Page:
It’s probably weird but my favorite character in the Winnie the Pooh stories is Eyeore. I still remember this from the one of the books:
“Good morning, Pooh Bear,” said Eyeore gloomily. “If it is a good morning. Which I doubt.”
Despite being clinically depressed, Eyeore is invited along on all their wonderful adventures. It’s a testament to friendship, acceptance, and love.
Eyeore presents some leadership challenges. There is likely at least one full-blown Eyeore in your group. Overly pessimistic, even when things are fine. Imagines only worst-case scenarios. Convinced of impending failure and capable of self-fulfilling prophecies of doom.
You might have a little Eyeore in yourself, too. Not all the time maybe, but sometimes.
Eyeore can be a great contributor and probably has an important skill or experience your group needs. Eyeore excels at spotting potential problems, and fast. Eyeore can be a great counterbalance to your hyper-positive team member who believes everything will work perfectly, first time, every time.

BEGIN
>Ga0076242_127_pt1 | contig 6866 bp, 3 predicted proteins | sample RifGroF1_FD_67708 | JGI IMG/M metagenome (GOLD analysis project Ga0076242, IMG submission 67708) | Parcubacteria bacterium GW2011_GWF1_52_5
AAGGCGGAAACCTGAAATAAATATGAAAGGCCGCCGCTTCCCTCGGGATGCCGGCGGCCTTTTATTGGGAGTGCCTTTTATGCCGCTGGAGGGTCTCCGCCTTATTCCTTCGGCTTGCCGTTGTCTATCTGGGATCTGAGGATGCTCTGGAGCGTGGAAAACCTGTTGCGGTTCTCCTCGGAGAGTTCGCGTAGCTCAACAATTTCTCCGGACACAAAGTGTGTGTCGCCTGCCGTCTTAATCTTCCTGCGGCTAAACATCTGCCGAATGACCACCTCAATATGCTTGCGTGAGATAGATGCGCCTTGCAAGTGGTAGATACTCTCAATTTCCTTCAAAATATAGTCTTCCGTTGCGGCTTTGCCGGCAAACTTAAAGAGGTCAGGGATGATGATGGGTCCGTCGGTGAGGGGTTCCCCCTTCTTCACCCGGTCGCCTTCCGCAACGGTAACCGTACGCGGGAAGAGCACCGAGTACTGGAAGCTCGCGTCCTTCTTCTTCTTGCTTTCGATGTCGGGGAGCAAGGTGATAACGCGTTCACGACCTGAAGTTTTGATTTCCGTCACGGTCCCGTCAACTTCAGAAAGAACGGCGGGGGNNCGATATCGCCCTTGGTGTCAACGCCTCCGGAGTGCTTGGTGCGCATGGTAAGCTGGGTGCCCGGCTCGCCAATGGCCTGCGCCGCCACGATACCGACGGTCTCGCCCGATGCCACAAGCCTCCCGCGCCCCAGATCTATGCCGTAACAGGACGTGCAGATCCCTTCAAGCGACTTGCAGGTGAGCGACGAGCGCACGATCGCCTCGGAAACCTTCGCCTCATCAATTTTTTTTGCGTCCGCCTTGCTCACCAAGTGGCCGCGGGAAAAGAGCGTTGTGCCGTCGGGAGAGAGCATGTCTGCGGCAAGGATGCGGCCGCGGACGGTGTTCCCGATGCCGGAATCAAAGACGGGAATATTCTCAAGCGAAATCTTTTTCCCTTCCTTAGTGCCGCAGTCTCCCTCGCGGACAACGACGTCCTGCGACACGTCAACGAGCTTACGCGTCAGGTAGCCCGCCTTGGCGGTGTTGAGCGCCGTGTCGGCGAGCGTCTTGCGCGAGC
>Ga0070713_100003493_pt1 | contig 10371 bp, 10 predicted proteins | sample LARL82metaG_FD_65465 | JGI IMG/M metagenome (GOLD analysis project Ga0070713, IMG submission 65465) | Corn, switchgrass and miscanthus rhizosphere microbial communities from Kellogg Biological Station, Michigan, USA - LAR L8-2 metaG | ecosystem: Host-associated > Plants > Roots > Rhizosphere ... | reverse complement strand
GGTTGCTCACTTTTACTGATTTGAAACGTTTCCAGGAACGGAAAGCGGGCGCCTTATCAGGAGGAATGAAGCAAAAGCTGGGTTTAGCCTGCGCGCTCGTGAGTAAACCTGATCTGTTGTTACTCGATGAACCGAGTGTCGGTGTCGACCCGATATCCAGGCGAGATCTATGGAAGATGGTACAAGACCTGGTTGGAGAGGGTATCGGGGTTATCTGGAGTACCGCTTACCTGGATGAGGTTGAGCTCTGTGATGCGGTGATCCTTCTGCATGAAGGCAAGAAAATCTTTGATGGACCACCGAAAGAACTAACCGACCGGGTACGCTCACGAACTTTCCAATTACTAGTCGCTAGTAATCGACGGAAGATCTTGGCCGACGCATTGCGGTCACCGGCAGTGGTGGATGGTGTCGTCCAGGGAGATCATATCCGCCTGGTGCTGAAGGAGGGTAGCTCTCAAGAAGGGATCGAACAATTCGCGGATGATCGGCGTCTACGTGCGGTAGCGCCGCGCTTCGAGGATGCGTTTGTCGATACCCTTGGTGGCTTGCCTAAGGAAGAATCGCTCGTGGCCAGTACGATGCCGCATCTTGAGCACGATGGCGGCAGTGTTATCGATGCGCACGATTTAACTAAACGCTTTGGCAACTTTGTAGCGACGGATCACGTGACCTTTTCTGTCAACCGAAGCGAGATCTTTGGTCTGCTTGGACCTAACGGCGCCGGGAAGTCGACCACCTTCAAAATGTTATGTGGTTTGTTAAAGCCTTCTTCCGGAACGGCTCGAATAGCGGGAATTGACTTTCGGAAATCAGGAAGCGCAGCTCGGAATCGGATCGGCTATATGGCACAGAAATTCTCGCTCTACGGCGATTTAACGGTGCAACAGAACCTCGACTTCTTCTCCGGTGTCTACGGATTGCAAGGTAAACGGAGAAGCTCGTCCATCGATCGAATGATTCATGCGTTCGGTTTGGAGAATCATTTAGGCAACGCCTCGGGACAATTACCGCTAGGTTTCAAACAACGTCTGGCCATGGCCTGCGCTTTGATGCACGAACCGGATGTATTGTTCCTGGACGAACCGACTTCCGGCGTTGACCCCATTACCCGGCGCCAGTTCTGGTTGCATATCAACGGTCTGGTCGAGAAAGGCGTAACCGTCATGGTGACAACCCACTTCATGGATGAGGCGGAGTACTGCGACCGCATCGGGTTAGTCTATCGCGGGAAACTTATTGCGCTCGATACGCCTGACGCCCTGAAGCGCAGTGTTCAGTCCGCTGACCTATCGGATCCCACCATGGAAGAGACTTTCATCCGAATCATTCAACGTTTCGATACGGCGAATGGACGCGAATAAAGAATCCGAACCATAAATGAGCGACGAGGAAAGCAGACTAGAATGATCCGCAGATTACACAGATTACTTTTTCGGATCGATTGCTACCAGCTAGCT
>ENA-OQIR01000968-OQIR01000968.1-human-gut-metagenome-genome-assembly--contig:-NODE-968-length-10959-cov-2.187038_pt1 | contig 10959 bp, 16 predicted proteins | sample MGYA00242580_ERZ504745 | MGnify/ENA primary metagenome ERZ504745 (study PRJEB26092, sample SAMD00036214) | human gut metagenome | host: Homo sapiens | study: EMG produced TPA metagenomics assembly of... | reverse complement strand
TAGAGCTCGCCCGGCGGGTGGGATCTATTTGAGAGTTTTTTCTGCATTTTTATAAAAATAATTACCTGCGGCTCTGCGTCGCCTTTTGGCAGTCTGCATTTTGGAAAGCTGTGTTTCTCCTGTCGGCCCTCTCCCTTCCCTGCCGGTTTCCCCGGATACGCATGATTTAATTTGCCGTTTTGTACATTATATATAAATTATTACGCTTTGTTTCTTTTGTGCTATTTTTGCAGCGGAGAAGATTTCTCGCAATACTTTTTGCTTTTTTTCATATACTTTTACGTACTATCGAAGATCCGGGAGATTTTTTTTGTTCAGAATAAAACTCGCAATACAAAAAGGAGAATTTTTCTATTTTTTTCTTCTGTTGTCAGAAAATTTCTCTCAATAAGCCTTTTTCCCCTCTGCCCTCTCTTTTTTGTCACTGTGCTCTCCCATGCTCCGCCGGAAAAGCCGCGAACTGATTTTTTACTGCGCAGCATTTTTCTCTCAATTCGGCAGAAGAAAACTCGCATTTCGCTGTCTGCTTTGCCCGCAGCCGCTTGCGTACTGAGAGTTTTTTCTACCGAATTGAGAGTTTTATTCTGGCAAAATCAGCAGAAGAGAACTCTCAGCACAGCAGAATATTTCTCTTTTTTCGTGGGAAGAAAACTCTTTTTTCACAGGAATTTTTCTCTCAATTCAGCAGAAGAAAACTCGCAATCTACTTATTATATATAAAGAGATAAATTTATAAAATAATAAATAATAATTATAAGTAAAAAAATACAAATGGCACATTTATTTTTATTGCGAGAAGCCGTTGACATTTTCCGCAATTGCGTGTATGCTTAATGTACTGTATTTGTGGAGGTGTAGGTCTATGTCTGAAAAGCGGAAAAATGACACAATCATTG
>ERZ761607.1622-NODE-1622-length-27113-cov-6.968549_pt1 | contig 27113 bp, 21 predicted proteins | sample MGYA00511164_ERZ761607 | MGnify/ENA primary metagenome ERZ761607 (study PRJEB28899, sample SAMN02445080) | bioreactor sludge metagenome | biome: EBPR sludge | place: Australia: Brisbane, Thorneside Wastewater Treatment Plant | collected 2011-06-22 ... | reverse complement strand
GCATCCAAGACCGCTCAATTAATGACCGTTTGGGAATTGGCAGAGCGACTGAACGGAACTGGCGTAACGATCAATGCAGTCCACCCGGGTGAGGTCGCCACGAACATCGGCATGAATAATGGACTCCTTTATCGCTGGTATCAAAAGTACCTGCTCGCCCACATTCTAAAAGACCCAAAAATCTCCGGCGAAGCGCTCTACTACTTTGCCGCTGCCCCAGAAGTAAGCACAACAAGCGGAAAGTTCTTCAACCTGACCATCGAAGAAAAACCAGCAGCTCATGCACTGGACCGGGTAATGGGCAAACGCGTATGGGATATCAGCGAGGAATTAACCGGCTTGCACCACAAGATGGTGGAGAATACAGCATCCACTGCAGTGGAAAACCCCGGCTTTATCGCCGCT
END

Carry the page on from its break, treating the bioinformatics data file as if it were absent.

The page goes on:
But Eyeore is not a leader. When you’re letting your inner Eyeore come out you’re not being a leader, either.
Eyeore systematically looks down and in, rather than up and out.
Remember, too, that Eyeore likes being Eyeore, even if he says he wants to be different. It’s rare to see a transformed Eyeore, because his self-image must change so dramatically.
Bottom line: Bring your Eyeore along with the group. Encourage him or her. Exploit their capabilities and insights. But don’t give them the reins to any projects or significant leadership roles.